The architects behind the new 11-story Minneapolis public-services building being constructed near City Hall said it is designed to foster connectivity.
Architects this week presented to planning officials new designs for the downtown building, which will take the place of a 10-story parking garage.
"When you look at an office building, you typically see a podium and a tower — which is very disconnected and very commercial," said Mike McElderry, managing director for Henning Larsen Architects' North America operations and project director on the city office building project.
"What we've done is we lifted the building from the street, and we've opened the bottom two levels to be completely transparent, inviting, welcoming."
The 380,000-square-foot structure will replace the ramp that currently stands on 4th Avenue S. and serves visitors to the Hennepin County Government Center, the jail and other nearby offices.
Demolition of the ramp is scheduled to begin in June. The office building is planned to open in fall 2020.
Last month, the City Council's Ways and Means Committee adopted a five-year capital improvement plan and authorized $108 million in bonds to pay for the building.
The office building would consolidate city operations currently spread out in six downtown buildings. About 1,300 workers would relocate there, and there is room for more.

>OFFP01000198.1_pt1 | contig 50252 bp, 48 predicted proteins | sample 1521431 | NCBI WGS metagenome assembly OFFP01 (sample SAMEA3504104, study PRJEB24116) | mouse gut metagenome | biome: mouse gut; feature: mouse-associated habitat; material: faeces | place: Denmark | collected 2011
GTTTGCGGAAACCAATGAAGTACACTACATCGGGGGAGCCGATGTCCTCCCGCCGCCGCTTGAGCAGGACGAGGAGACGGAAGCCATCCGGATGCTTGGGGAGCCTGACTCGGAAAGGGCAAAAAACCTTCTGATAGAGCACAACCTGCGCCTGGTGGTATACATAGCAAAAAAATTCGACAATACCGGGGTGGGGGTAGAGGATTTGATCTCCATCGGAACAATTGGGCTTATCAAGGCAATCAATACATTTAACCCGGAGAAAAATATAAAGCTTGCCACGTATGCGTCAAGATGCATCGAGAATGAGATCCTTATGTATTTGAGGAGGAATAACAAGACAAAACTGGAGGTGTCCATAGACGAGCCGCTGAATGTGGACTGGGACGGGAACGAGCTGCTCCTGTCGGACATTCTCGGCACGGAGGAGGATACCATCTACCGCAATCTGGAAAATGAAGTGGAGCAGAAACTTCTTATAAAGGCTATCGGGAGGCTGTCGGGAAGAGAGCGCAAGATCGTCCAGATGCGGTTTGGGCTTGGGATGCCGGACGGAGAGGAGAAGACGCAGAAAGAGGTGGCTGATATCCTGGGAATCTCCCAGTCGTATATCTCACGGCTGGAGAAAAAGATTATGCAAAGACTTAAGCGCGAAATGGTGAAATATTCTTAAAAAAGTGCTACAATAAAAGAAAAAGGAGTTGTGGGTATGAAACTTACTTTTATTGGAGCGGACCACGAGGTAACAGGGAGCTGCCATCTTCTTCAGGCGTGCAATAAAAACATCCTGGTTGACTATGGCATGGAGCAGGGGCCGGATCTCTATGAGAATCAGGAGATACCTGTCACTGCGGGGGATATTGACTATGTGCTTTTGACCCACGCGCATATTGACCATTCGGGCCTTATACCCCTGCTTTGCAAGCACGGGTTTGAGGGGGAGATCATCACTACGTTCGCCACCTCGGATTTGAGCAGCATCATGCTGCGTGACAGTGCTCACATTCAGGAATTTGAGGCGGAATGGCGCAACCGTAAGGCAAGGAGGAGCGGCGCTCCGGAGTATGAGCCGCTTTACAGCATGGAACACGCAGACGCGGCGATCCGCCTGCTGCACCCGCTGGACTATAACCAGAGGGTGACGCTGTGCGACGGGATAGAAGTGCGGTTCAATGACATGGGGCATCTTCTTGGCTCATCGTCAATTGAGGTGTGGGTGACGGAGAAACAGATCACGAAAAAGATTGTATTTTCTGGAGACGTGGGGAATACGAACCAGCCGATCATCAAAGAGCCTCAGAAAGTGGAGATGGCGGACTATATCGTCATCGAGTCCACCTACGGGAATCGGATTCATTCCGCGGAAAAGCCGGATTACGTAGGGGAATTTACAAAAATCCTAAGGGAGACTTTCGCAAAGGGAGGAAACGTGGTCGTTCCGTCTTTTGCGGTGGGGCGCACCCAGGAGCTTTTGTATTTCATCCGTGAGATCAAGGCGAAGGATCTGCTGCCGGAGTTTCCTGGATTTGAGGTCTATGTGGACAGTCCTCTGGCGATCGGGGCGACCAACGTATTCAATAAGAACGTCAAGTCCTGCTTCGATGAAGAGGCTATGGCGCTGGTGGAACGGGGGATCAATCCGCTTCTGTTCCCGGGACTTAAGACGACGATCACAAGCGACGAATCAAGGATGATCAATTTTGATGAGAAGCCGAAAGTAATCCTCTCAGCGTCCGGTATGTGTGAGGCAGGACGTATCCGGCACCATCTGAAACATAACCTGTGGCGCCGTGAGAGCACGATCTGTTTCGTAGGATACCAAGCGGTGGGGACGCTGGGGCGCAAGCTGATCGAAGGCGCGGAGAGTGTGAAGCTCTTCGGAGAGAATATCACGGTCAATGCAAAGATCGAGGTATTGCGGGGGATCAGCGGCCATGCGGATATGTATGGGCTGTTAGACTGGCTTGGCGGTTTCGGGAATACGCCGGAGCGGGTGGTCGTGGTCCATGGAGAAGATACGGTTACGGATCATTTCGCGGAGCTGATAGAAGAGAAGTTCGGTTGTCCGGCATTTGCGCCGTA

Along with Henning Larsen, which is based in Denmark, the building was also designed by Minneapolis-based MSR Design.
Matthew Kruntorad, a principal at MSR, said the new office will be "a new face for the city."
"It's going to be very welcoming and really be enticing for the public to come in," he said.
The facade of the building is made up of modular, semi-reflective metal panels with glass cutouts. The glass-encased ground floor and second level show open staircases and public space with meeting areas.
A conference center, which could be used for large community events, will be located on the first floor near the lobby.
"It's really the city coming together to create a moment where there is efficiency and connectivity," McElderry said.
Another feature of the building, which will be connected to the skyway, will be the integration of about $2 million in public art.
The upper offices will have internal open staircases and collaboration spaces. On the 10th floor, staff will have access to a common eating space and rooftop terrace.
The building team is pursuing LEED sustainability certification as well as Fitwel certification, which supports healthier workplace environments.
While loss of the ramp will erase hundreds of parking spaces in the downtown core, no parking is planned for the new office building.